Take the 2-minute tour ×
Game Development Stack Exchange is a question and answer site for professional and independent game developers. It's 100% free, no registration required.

I am wondering: how does someone make levels for a game like Linerunner or any other game that uses similar patterns?

About Linerunner (game)
You are a stick man running, you have to jump or crawl without hitting boxes. Google Play is very illustrative.

The algorithm I am looking for
How does the game engine know that if it places a box here and here and here, the user will be able to make it without hitting any of the boxes? Two possible solutions came to mind, but neither of them seem very good.

  1. Design the entire level.
  2. Create an array of small patterns the user can win in and then join the patterns to create a level.

I hope someone understands what I am talking about, otherwise I am willing to explain in depth what I want to accomplish.

share|improve this question

1 Answer 1

up vote 2 down vote accepted

Your ideas are good, but I think with a little bit of math and empirical testing, you can figure out how to make these levels dynamically. You have a few factors that effect the placement of the blocks:

  • How fast the character is running
  • How long does it take to reach the minimum height to clear a box?
  • How long does the character remain above the minimum height to clear a box?
  • How long does it take for the character to touch the ground again and be ready to jump after one jump? This shouldn't be affected by the horizontal speed
  • How long does it take to get below the minimum height to get under a box?)

With that information, you can figure out the following measurements:

enter image description here

A: How far apart two "paired" ground boxes can be placed. These are the boxes where the user is expected to jump late enough to clear two boxes. Calculated using the time above the minimum height to clear a box and the speed of the character.

B: How close together two ground boxes can be placed. Calculated using the speed of the character and the time it takes for a jump.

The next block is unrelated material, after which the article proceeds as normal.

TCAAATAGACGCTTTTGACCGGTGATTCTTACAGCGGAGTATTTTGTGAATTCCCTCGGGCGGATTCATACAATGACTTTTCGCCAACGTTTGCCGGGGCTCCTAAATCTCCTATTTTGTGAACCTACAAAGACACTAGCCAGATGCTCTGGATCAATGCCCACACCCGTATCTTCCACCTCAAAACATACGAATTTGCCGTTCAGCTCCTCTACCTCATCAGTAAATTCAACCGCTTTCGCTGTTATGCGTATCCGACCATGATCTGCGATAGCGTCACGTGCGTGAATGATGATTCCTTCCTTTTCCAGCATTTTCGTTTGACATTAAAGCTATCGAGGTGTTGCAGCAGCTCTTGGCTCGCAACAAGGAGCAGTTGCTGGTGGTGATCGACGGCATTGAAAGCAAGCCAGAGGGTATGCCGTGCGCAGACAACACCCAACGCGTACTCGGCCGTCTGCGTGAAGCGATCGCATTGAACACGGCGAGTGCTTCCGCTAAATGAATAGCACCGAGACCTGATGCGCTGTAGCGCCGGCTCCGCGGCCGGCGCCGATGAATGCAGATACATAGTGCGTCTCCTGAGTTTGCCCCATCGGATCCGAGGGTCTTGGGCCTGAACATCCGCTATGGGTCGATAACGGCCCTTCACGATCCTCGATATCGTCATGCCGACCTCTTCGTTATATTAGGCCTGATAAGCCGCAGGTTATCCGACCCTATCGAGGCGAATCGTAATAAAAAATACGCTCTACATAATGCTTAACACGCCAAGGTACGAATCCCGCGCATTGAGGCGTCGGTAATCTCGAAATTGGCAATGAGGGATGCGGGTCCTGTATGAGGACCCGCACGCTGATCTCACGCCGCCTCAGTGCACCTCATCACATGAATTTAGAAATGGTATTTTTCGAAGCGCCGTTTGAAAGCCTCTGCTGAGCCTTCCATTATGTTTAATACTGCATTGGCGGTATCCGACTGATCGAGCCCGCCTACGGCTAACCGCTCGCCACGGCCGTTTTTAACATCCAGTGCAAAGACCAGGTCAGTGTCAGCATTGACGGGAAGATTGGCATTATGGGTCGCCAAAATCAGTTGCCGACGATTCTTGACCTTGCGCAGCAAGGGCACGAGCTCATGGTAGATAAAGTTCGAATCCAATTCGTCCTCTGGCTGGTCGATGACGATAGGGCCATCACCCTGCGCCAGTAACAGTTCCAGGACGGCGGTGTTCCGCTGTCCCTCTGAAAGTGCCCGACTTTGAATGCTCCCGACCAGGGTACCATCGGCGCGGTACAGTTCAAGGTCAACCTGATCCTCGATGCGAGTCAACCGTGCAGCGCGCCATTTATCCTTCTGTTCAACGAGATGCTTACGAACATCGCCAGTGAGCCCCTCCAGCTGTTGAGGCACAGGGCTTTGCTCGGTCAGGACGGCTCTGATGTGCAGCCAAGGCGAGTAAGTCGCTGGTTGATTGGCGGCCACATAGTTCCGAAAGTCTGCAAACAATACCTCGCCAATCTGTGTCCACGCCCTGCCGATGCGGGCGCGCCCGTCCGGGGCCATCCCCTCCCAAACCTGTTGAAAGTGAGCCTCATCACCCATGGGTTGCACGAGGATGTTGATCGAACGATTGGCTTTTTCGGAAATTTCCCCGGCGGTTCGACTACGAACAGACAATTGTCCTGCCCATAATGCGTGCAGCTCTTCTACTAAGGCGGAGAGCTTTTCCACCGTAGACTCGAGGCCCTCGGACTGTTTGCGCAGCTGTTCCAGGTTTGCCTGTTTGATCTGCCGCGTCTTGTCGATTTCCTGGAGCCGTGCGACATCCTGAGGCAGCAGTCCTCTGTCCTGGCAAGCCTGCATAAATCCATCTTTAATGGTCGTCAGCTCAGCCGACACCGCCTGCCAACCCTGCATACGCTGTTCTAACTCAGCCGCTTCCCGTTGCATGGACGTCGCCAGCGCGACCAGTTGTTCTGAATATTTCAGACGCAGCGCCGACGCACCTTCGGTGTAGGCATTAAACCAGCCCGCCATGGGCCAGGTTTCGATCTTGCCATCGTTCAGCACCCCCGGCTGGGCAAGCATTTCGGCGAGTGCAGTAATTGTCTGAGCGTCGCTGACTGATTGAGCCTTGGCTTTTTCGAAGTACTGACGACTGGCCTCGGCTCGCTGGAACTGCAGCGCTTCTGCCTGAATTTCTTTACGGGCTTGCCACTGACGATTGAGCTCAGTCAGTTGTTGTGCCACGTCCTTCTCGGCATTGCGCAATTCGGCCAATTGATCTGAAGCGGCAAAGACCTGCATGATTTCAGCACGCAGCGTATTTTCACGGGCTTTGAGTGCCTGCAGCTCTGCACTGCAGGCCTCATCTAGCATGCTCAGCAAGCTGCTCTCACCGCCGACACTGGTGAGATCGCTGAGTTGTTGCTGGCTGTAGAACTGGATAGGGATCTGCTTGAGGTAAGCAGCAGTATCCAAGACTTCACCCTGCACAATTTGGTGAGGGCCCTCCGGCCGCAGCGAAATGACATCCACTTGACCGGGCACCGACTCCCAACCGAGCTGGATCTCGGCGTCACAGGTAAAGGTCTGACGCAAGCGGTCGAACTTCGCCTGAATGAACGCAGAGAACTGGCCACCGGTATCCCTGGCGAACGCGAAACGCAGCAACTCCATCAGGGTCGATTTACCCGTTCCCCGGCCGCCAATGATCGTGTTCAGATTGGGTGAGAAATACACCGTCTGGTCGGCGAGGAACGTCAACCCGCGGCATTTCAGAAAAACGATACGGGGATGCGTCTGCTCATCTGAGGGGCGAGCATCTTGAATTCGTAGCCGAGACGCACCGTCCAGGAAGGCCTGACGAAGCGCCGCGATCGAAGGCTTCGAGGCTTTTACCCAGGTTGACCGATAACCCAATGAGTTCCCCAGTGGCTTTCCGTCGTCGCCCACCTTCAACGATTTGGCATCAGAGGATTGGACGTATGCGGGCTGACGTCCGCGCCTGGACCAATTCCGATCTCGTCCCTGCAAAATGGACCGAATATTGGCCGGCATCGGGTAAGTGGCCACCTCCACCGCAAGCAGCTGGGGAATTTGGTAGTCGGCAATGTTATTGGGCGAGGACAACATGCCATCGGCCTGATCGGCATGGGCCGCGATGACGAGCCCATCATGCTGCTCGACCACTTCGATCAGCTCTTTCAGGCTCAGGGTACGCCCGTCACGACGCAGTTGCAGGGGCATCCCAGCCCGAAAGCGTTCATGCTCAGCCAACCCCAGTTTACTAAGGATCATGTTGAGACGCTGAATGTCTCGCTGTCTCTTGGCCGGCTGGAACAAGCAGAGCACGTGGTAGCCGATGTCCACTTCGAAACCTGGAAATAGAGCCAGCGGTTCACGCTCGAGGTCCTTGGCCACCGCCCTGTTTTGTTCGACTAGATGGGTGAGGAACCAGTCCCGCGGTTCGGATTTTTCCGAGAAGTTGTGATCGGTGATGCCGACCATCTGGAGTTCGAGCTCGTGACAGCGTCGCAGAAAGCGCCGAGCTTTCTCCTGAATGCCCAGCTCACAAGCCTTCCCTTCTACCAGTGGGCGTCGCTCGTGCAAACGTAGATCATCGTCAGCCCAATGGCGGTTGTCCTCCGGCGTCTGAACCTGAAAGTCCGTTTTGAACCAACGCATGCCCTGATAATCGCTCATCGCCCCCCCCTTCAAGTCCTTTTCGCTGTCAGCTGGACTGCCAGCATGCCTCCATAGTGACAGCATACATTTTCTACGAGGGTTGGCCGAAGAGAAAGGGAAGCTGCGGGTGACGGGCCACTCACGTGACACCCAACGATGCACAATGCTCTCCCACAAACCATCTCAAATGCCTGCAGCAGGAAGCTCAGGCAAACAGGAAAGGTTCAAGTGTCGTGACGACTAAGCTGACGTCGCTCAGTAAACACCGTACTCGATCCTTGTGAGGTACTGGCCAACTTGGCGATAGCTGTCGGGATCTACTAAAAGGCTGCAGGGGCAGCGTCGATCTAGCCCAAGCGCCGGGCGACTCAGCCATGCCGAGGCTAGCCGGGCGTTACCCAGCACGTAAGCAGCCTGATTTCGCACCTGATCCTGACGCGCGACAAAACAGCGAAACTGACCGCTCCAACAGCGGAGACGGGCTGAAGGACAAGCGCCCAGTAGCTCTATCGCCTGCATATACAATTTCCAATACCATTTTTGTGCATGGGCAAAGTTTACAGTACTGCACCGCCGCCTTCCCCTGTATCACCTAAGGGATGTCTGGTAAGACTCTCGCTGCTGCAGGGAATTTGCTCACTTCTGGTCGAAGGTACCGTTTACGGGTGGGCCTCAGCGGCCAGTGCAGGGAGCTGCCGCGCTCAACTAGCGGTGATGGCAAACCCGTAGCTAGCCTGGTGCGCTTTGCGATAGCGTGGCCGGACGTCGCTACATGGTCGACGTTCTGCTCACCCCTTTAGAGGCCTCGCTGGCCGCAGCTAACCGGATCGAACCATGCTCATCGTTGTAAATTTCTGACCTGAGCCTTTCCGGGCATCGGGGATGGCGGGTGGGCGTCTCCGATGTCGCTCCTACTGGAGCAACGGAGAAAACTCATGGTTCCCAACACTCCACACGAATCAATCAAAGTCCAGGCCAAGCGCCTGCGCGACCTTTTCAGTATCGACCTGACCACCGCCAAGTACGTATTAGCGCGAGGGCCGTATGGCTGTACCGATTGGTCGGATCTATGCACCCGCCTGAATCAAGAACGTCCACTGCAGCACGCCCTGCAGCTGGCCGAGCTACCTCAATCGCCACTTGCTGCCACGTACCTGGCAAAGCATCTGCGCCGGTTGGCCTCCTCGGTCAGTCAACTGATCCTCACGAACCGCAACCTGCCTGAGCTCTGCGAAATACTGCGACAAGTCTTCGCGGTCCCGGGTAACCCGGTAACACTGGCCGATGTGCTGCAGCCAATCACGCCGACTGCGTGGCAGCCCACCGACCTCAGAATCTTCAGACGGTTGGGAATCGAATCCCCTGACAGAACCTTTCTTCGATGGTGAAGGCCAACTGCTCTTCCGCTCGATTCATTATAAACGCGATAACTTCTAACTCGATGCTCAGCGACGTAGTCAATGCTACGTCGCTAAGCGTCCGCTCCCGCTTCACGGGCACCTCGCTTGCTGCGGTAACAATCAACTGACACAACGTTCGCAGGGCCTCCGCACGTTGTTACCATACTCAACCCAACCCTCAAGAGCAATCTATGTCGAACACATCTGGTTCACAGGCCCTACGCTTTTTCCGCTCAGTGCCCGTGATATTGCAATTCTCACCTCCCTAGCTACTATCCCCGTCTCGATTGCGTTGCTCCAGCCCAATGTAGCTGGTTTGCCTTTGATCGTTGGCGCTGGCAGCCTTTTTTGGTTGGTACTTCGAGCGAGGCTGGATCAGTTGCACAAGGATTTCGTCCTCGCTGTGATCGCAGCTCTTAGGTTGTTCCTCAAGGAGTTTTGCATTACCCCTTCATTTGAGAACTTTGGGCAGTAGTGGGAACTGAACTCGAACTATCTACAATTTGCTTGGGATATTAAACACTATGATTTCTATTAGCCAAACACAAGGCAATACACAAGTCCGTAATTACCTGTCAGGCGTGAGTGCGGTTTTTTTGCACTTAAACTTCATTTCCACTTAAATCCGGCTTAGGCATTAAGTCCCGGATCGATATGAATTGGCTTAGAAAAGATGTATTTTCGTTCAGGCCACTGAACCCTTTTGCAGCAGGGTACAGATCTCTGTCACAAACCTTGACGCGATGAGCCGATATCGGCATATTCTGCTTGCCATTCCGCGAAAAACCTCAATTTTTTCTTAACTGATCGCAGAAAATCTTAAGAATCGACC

C: How close together a ground box -> air box pair can be. Where the character needs to jump over a box, then duck under the next box. Calculated by the time it takes to reach the minimum height to clear a box (because it'll be the same as the time it takes to clear a box and hit the ground) and the speed of the character.

D: How close together a air box -> ground box pair can be. Where the character needs to duck, then jump.

E: (Not pictured because I forgot) How close together two sky boxes can be. Calculated using the speed of the character and the time it takes to duck.

There will be some room for setting the difficulty here. You can make the jumps tight or loose depending on the difficulty. A tight jump would just barely clear the edges:

enter image description here

Where a loose jump would have much more play on either side of the boxes. That's where the empirical part comes in, you need to test and see how reasonable it is to get those jumps in with the input device you're using.

share|improve this answer
    
Cool, thanks.. This gave me a little idea of how to develop it. :-) –  TryingToImprove Jan 29 '13 at 16:39

Your Answer

 
discard

By posting your answer, you agree to the privacy policy and terms of service.

Not the answer you're looking for? Browse other questions tagged or ask your own question.